John Dean — who’s written books like The Nixon Defense: What He Knew and When He Knew It, Conservatives Without Conscience, and Broken Government: How Republican Rule Destroyed the Legislative, Executive, and Judicial Branches — dived a bit deeper into the parallels he sees between Nixon’s Watergate and Trump now in an interview with Amy Goodman on Democracy Now! (emphasis mine):
Well, what I see and hear, in following it, are echoes of Watergate. If you recall, Watergate ran about 900 days. In other words, it went on for years, starting with a bungled burglary at the Democratic National Committee and right up to Richard Nixon’s resignation, followed by the conviction of his top aides. So it ran a long time. What we’re seeing is very accelerated. It’s partially responsible because of the media and the technology today, but it’s also the behavior of Trump and his aides, as well as the media’s vigilance on this. So we’re seeing things accelerated. And what I see or hear are echoes of Watergate. We don’t have Watergate 2.0 yet, but we have something that is beginning to look like it could go there.This isn’t the first time he’s spoken publicly about Trump. Dean doesn’t exactly mince words.
In an interview with Vox, he did not hold back on calling the Trump administration a hot mess — and that’ll be the key to his downfall:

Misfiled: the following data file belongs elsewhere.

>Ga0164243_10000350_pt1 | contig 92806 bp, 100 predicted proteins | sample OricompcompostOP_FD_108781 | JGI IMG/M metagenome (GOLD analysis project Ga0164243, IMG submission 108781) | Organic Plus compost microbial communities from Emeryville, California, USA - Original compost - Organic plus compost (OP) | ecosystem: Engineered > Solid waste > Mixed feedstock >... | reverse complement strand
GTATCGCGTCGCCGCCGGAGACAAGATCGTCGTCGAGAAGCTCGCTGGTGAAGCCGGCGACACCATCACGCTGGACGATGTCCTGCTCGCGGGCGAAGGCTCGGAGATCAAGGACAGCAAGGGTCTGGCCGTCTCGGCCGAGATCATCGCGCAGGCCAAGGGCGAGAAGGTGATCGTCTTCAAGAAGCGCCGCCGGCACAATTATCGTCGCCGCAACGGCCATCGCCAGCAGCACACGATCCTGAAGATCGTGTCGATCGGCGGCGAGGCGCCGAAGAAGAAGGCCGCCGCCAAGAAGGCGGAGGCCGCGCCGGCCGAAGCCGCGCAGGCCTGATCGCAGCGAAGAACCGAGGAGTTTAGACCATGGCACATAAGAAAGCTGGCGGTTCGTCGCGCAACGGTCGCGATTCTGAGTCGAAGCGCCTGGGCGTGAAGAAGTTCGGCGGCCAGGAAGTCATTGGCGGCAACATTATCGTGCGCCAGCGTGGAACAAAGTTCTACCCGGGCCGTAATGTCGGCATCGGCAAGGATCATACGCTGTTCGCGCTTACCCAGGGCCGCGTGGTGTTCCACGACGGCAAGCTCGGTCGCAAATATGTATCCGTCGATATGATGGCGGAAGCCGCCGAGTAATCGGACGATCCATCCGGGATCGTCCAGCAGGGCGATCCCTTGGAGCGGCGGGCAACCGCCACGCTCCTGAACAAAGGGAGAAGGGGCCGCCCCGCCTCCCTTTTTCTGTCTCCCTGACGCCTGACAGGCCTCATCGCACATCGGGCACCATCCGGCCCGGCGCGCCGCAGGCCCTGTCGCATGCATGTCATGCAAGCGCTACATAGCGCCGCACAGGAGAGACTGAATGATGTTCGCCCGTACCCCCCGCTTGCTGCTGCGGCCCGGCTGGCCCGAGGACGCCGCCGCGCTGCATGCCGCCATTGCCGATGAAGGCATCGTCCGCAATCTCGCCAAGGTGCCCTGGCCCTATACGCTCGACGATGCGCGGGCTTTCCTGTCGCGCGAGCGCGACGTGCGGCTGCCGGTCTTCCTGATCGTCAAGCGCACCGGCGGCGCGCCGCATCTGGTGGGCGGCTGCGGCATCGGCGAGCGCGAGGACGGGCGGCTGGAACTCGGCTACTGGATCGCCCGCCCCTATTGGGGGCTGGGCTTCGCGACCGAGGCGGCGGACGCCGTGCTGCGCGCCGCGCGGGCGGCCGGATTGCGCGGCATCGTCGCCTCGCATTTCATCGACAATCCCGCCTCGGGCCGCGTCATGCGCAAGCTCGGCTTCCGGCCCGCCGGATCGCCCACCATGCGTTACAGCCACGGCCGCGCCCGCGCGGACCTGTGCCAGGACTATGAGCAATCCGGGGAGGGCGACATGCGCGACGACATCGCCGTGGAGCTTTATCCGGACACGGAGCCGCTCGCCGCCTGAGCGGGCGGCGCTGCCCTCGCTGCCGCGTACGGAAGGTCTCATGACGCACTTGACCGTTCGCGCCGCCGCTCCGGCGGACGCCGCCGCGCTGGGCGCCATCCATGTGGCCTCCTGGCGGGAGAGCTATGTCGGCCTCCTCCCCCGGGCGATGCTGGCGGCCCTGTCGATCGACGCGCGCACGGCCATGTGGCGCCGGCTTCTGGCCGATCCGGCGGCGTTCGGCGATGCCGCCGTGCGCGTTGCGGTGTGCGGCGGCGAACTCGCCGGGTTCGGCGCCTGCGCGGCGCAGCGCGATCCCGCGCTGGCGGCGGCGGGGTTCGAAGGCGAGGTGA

Dean still thinks the Trump presidency will “end in calamity,” though he’s not sure how or when. “His presidency is a massive skyscraper built atop a shifty foundation — it has to come down at some point,” he told me. By “shifty,” he means slippery and haphazard, a makeshift operation without a coherent vision or plan.
Trump can survive four years in office if he manages to keep the Republican-controlled Congress in line. But Trump, being who and what he is, will make it difficult for Republicans. He simply can’t help himself, Dean said. “It’s obvious that his presidency is vulnerable, and yet he keeps creating those vulnerabilities every day. Like Nixon, he’s a slave to his own worst instincts.”
But, Dean added, “Trump is more volatile.”